Finishing the Race.


Every Olympics has its moment. A moment of triumph or tragedy that will stand out and mark that Olympics forever. Beyond a shadow of a doubt, the defining moment in the 1992 Olympics in Barcelona was the tragic race of British runner Derek Redmond. Redmond was almost sure to win the 400m semifinal race. Redmond was in the best condition of his life despite multiple surgeries on his Achilles tendon in the prior four years. As Derek came around the first bend in the track, his hamstring tore. He later told reporters that the pain was so great that at first he thought he had been shot. London’s The Guardian newspaper quoted him, “Everything I had worked for was finished. I hated everybody. I hated the world. I hated hamstrings. I hated it all. I felt so bitter that I was injured again. I told myself I had to finish. I kept hopping round. Then, with 100 metres to go, I felt a hand on my shoulder. It was my old man.” For half a lap Derek hopped on one foot, hobbling toward the finish line, until his father helped him finish to a standing ovation.  It was a great moment in Olympics history.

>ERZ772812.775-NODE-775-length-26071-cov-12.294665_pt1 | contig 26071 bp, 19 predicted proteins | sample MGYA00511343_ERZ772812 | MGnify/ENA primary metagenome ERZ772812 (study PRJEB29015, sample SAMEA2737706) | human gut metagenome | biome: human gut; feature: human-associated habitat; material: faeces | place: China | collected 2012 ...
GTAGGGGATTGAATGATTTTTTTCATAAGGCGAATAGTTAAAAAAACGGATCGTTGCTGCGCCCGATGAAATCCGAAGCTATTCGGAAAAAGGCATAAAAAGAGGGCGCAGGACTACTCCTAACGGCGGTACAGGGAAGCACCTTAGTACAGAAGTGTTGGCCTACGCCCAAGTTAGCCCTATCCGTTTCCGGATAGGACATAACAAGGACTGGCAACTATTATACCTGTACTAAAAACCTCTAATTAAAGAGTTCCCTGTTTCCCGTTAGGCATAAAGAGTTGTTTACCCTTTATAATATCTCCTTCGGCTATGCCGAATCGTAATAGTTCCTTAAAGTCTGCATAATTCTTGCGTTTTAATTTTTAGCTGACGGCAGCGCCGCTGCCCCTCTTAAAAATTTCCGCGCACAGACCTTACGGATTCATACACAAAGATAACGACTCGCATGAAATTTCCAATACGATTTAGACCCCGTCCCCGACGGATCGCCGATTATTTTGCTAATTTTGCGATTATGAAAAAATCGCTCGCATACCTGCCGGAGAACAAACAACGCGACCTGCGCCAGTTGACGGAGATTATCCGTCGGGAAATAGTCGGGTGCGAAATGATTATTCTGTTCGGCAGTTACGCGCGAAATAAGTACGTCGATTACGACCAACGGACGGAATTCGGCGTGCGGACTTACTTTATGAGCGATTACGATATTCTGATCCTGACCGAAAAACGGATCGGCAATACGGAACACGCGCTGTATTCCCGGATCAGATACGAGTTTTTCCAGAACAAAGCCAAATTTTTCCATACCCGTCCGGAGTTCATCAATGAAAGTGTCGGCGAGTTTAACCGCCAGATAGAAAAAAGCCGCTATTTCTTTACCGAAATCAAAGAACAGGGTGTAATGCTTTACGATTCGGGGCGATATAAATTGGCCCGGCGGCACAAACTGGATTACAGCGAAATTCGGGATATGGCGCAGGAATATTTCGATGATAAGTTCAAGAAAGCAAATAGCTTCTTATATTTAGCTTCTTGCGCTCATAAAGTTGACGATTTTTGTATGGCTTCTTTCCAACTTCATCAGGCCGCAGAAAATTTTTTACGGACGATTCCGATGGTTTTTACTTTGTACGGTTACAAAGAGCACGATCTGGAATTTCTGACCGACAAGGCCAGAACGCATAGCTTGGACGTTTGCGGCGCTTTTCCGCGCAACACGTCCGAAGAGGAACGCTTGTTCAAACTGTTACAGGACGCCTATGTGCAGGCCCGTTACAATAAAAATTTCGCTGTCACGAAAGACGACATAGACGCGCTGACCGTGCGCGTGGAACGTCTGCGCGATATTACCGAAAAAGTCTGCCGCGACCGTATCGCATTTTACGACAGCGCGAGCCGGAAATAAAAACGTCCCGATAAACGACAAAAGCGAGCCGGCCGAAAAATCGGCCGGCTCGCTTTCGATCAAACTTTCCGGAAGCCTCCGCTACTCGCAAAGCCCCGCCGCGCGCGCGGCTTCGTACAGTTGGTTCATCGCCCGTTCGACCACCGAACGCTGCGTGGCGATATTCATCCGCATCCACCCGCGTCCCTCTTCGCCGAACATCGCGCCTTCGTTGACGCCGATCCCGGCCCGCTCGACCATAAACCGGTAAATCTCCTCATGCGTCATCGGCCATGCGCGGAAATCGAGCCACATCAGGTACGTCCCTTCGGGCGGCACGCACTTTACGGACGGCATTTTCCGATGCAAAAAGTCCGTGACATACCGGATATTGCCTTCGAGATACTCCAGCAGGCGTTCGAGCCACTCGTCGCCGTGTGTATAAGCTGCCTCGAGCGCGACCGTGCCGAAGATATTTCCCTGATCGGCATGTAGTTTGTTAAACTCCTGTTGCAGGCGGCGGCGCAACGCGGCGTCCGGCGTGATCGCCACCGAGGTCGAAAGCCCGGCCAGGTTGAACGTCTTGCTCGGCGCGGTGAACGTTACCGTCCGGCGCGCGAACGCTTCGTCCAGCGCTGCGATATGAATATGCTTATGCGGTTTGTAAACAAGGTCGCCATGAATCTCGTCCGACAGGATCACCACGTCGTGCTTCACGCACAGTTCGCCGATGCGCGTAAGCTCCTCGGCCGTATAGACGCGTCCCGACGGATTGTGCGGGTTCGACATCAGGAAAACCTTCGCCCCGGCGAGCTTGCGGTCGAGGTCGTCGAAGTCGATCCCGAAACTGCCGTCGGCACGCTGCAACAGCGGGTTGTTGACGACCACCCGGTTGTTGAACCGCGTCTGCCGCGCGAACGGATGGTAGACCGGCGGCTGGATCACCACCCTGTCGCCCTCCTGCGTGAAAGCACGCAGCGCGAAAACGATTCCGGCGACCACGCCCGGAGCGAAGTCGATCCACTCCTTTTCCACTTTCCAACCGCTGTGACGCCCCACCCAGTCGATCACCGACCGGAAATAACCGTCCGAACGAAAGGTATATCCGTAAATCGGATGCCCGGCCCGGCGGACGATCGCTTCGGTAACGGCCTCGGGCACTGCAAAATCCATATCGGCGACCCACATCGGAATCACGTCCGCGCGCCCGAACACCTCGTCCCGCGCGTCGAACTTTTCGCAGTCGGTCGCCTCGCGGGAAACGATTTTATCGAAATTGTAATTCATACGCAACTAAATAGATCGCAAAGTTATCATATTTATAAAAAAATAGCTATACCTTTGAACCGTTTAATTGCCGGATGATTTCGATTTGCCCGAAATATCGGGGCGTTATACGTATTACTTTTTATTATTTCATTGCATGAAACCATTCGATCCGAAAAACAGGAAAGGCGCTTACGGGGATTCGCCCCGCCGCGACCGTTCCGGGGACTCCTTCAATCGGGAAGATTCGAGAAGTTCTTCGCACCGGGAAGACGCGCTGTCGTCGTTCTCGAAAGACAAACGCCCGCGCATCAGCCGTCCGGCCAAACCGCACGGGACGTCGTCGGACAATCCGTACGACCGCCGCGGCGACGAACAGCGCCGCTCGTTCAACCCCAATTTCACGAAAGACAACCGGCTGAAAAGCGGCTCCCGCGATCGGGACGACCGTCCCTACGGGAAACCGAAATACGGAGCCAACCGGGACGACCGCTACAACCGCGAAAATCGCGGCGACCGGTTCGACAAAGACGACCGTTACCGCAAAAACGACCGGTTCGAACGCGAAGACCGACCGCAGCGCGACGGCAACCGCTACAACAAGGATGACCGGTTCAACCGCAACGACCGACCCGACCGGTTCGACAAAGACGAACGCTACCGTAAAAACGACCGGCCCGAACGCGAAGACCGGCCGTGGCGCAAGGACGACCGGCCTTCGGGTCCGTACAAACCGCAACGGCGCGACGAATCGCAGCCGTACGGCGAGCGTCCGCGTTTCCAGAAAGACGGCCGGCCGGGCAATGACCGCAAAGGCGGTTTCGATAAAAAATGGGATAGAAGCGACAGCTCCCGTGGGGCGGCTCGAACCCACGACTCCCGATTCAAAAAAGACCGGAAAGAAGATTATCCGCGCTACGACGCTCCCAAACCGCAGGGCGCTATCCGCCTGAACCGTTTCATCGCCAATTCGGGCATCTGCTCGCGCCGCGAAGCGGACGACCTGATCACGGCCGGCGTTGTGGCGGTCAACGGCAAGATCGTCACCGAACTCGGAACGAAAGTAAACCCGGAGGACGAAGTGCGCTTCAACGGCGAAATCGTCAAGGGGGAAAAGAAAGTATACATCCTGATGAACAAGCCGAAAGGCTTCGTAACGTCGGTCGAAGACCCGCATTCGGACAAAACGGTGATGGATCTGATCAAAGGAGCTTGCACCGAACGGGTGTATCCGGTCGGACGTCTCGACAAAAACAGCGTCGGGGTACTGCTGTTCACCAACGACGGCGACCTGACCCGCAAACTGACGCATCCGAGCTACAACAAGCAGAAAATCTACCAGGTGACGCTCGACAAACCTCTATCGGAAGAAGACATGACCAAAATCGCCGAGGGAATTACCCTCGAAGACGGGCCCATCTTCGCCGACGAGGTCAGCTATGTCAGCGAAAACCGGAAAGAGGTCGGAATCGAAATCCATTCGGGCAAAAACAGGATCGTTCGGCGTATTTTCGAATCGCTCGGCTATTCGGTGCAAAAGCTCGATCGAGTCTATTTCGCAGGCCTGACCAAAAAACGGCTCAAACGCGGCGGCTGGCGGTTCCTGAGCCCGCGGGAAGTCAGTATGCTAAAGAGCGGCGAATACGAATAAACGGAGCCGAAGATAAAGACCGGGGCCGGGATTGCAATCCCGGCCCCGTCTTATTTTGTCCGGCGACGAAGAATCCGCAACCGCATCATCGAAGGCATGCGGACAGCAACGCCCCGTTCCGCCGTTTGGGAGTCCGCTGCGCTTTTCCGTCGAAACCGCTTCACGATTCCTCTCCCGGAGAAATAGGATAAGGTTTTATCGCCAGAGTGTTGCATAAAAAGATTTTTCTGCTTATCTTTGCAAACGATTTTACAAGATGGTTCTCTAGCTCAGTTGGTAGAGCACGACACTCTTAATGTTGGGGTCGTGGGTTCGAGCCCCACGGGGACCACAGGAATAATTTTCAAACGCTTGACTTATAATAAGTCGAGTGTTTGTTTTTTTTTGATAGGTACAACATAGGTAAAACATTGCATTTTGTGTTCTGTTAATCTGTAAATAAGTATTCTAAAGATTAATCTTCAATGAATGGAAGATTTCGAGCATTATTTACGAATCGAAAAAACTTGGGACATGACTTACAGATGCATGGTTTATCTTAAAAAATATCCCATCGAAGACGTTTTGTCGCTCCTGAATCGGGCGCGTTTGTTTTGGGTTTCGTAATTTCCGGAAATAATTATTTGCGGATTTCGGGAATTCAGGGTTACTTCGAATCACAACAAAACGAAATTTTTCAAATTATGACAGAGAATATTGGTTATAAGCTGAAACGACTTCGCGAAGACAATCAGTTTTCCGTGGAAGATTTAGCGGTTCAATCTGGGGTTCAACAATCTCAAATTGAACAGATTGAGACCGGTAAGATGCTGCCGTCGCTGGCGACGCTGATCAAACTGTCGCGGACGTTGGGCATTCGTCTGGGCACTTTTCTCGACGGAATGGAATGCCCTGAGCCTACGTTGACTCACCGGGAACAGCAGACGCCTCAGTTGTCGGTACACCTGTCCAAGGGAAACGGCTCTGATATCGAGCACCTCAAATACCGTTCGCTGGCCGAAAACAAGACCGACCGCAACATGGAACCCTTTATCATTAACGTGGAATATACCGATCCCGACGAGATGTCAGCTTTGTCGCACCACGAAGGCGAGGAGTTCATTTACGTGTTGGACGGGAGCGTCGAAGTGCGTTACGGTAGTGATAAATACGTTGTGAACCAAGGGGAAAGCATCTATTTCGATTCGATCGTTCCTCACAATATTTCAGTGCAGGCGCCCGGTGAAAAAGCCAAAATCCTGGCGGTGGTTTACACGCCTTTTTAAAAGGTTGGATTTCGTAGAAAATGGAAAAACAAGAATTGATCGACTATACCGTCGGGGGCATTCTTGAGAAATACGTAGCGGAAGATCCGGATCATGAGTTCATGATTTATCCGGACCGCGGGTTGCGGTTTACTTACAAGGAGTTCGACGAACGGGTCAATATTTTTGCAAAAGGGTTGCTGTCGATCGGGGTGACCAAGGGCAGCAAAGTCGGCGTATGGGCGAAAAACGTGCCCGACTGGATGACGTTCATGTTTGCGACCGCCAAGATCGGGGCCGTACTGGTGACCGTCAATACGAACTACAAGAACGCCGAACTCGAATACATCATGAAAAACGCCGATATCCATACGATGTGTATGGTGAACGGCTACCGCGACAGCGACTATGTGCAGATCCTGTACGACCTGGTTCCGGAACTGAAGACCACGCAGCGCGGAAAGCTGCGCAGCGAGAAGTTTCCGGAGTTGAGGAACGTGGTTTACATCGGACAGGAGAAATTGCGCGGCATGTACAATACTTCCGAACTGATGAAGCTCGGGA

1.  There are no guarantees against obstacles and hardships in life.

2.  It’s not always about winning the gold.
There are a lot of analogies to the Olympics in the Bible.  In II Timothy 4:7 we learn from Paul that coming in first is not as important as finishing with integrity.  He says, “I have fought the good fight, I have finished the race, I have kept the faith.

3.  We need others to help us finish the race.

Derek’s Father commented:  “He was there to finish and I was there to help him finish. I intended to go over the line with him. We started his career together. I think we should finish it together.”

Jim Redmond was chosen to be a torch-bearer for the 2012 London Olympic Games.

REFLECTION QUESTIONS:  Can you name someone who has been there to help you in the race of life?  OR Who has been a good coach to you, or perhaps someone to lean on?